Damping Nutation

It may from time to time necessary to damp nutation with thrusters on a momentum bias spacecraft. For example, nutation can happen when you transition from stationkeeping mode, which uses thrusters, to normal mode, in which you use low control authority actuators, such as magnetic torquers, for control.

We’ve written a script that simulation a momentum bias spacecraft. Let’s show the results.

The spacecraft body rate is 0.01 rad/s. This is much greater than you will ever see on your own spacecraft. The peak roll angle is about 18 degrees! The last plot shows the thruster control. In this simulation we don’t apply any control so the line is flat.

All you need is one thruster pulse, properly timed, to drive the x angular rate to zero. You must time it properly so as not to not leave a roll error. What we do is measure the peak angular rate, compute the pulsewidth needed to drive the rate to zero, and turn on the thruster when the roll angle is zero and the nutation rate is at its peak with the appropriate sign. The following plot shows the results.

The results aren’t perfect, as they would not be operationally. We did both simulations with the same Spacecraft Control Toolbox http://www.psatellite.com/products/sct/ script. This is a link to the m-file, saved as a zip file.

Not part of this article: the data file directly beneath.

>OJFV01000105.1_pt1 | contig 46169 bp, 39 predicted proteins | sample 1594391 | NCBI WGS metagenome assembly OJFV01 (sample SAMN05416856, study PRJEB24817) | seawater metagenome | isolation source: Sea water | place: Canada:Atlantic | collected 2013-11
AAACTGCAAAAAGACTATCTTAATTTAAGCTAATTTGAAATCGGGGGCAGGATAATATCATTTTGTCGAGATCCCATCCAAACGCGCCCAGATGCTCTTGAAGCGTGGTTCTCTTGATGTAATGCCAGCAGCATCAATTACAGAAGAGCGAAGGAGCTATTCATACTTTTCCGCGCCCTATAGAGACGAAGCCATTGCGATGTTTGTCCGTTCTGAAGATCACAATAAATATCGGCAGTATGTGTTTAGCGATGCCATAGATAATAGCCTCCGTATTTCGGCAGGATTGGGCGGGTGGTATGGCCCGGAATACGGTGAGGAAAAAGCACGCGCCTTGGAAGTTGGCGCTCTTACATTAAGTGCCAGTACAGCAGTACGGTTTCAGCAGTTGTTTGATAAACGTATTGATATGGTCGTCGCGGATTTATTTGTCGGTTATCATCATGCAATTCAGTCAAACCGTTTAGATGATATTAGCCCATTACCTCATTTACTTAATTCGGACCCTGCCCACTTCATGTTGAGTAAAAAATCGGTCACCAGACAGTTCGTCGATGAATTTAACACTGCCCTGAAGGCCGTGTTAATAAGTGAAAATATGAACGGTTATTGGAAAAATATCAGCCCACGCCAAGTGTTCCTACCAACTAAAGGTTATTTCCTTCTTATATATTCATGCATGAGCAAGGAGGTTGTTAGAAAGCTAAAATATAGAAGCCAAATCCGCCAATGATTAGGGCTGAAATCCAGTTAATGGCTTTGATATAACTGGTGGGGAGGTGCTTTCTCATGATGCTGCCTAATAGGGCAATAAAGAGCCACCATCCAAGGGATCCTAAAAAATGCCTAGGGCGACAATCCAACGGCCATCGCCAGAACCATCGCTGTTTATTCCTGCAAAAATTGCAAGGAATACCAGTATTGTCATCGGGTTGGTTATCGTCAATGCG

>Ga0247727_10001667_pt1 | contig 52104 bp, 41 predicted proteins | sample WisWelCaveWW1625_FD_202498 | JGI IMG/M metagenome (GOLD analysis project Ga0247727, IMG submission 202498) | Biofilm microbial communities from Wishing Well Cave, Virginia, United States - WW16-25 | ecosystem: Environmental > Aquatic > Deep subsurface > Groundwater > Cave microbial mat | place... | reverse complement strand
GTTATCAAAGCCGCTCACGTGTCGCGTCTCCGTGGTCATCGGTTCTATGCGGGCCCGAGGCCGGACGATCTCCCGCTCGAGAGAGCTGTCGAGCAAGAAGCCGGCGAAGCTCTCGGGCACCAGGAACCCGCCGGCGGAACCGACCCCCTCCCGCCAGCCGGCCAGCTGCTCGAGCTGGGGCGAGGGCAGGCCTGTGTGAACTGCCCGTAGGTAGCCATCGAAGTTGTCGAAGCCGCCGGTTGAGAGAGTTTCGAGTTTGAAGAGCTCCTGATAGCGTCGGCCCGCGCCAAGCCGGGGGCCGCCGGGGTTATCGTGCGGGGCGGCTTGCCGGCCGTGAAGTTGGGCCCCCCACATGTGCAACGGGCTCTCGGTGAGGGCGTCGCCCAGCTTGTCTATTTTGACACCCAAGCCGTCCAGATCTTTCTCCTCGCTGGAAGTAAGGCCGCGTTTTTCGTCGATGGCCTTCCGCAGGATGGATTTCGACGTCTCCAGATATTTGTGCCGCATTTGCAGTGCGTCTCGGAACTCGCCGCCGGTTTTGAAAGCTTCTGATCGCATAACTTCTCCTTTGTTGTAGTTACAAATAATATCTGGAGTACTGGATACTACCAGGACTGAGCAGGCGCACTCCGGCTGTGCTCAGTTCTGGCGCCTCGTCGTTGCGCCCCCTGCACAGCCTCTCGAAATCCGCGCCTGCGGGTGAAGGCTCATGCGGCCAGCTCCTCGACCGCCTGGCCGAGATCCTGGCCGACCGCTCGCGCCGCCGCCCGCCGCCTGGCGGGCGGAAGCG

You won’t be able to run this without our toolboxes but you can see how we implemented “manual” nutation control. This script, and the new function RHSGyrostat.m will be available in SCT 2020.1 coming soon!

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About Michael Paluszek

Michael Paluszek is President of Princeton Satellite Systems. He graduated from MIT with a degree in electrical engineering in 1976 and followed that with an Engineer's degree in Aeronautics and Astronautics from MIT in 1979. He worked at MIT for a year as a research engineer then worked at Draper Laboratory for 6 years on GN&C for human space missions. He worked at GE Astro Space from 1986 to 1992 on a variety of satellite projects including GPS IIR, Inmarsat 3 and Mars Observer. In 1992 he founded Princeton Satellite Systems.

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